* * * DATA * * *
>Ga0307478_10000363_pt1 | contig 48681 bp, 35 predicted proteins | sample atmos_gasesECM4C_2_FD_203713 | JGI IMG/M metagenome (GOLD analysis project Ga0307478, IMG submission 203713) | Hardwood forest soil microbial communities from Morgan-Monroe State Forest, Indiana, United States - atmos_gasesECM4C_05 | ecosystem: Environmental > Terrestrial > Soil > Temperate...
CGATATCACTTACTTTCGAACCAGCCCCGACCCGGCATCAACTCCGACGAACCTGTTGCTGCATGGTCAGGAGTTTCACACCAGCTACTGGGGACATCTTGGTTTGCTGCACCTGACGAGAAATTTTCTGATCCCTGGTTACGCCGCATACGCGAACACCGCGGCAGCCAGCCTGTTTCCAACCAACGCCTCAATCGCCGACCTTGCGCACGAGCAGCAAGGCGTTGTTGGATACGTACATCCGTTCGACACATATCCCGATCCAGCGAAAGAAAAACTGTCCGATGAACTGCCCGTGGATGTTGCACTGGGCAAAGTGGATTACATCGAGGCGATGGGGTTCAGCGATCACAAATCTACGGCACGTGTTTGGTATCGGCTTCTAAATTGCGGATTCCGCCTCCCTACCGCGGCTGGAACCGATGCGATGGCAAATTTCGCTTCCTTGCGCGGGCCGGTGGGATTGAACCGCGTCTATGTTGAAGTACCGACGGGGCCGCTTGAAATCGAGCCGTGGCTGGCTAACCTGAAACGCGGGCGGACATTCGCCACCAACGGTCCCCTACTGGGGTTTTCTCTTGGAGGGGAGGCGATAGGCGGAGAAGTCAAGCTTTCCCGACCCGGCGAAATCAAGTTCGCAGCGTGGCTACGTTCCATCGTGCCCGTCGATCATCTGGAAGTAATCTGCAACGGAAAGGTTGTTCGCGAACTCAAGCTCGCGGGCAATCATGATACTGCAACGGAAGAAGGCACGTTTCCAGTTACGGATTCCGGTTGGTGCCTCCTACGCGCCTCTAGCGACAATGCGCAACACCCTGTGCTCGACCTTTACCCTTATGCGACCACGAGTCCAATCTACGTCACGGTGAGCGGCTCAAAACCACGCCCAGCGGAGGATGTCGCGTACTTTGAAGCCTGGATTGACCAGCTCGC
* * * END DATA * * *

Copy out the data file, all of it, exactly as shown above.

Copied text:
>Ga0307478_10000363_pt1 | contig 48681 bp, 35 predicted proteins | sample atmos_gasesECM4C_2_FD_203713 | JGI IMG/M metagenome (GOLD analysis project Ga0307478, IMG submission 203713) | Hardwood forest soil microbial communities from Morgan-Monroe State Forest, Indiana, United States - atmos_gasesECM4C_05 | ecosystem: Environmental > Terrestrial > Soil > Temperate...
CGATATCACTTACTTTCGAACCAGCCCCGACCCGGCATCAACTCCGACGAACCTGTTGCTGCATGGTCAGGAGTTTCACACCAGCTACTGGGGACATCTTGGTTTGCTGCACCTGACGAGAAATTTTCTGATCCCTGGTTACGCCGCATACGCGAACACCGCGGCAGCCAGCCTGTTTCCAACCAACGCCTCAATCGCCGACCTTGCGCACGAGCAGCAAGGCGTTGTTGGATACGTACATCCGTTCGACACATATCCCGATCCAGCGAAAGAAAAACTGTCCGATGAACTGCCCGTGGATGTTGCACTGGGCAAAGTGGATTACATCGAGGCGATGGGGTTCAGCGATCACAAATCTACGGCACGTGTTTGGTATCGGCTTCTAAATTGCGGATTCCGCCTCCCTACCGCGGCTGGAACCGATGCGATGGCAAATTTCGCTTCCTTGCGCGGGCCGGTGGGATTGAACCGCGTCTATGTTGAAGTACCGACGGGGCCGCTTGAAATCGAGCCGTGGCTGGCTAACCTGAAACGCGGGCGGACATTCGCCACCAACGGTCCCCTACTGGGGTTTTCTCTTGGAGGGGAGGCGATAGGCGGAGAAGTCAAGCTTTCCCGACCCGGCGAAATCAAGTTCGCAGCGTGGCTACGTTCCATCGTGCCCGTCGATCATCTGGAAGTAATCTGCAACGGAAAGGTTGTTCGCGAACTCAAGCTCGCGGGCAATCATGATACTGCAACGGAAGAAGGCACGTTTCCAGTTACGGATTCCGGTTGGTGCCTCCTACGCGCCTCTAGCGACAATGCGCAACACCCTGTGCTCGACCTTTACCCTTATGCGACCACGAGTCCAATCTACGTCACGGTGAGCGGCTCAAAACCACGCCCAGCGGAGGATGTCGCGTACTTTGAAGCCTGGATTGACCAGCTCGC